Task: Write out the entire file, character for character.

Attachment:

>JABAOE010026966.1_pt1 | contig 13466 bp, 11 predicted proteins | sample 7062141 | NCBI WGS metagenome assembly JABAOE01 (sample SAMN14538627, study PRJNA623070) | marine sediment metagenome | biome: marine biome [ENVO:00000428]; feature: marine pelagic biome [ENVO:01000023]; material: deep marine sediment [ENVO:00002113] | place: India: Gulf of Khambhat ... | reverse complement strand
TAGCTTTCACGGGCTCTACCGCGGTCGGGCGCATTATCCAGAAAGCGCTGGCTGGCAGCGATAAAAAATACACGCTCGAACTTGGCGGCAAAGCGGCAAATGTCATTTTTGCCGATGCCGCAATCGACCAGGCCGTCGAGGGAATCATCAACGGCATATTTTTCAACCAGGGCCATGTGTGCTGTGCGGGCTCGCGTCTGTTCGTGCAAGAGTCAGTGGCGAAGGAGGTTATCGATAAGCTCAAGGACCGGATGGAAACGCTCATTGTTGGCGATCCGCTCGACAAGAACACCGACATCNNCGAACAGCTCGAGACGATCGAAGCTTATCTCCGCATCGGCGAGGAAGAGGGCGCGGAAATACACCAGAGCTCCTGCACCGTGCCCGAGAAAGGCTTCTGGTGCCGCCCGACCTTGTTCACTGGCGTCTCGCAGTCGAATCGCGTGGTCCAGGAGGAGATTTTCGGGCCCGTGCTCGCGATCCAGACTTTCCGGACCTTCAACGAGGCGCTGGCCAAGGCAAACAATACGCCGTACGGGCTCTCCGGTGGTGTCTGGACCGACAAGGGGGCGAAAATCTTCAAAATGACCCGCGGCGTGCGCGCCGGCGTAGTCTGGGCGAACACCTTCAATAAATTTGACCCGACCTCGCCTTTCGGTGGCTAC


>JABAOE010026966.1_pt1 | contig 13466 bp, 11 predicted proteins | sample 7062141 | NCBI WGS metagenome assembly JABAOE01 (sample SAMN14538627, study PRJNA623070) | marine sediment metagenome | biome: marine biome [ENVO:00000428]; feature: marine pelagic biome [ENVO:01000023]; material: deep marine sediment [ENVO:00002113] | place: India: Gulf of Khambhat ... | reverse complement strand
TAGCTTTCACGGGCTCTACCGCGGTCGGGCGCATTATCCAGAAAGCGCTGGCTGGCAGCGATAAAAAATACACGCTCGAACTTGGCGGCAAAGCGGCAAATGTCATTTTTGCCGATGCCGCAATCGACCAGGCCGTCGAGGGAATCATCAACGGCATATTTTTCAACCAGGGCCATGTGTGCTGTGCGGGCTCGCGTCTGTTCGTGCAAGAGTCAGTGGCGAAGGAGGTTATCGATAAGCTCAAGGACCGGATGGAAACGCTCATTGTTGGCGATCCGCTCGACAAGAACACCGACATCNNCGAACAGCTCGAGACGATCGAAGCTTATCTCCGCATCGGCGAGGAAGAGGGCGCGGAAATACACCAGAGCTCCTGCACCGTGCCCGAGAAAGGCTTCTGGTGCCGCCCGACCTTGTTCACTGGCGTCTCGCAGTCGAATCGCGTGGTCCAGGAGGAGATTTTCGGGCCCGTGCTCGCGATCCAGACTTTCCGGACCTTCAACGAGGCGCTGGCCAAGGCAAACAATACGCCGTACGGGCTCTCCGGTGGTGTCTGGACCGACAAGGGGGCGAAAATCTTCAAAATGACCCGCGGCGTGCGCGCCGGCGTAGTCTGGGCGAACACCTTCAATAAATTTGACCCGACCTCGCCTTTCGGTGGCTAC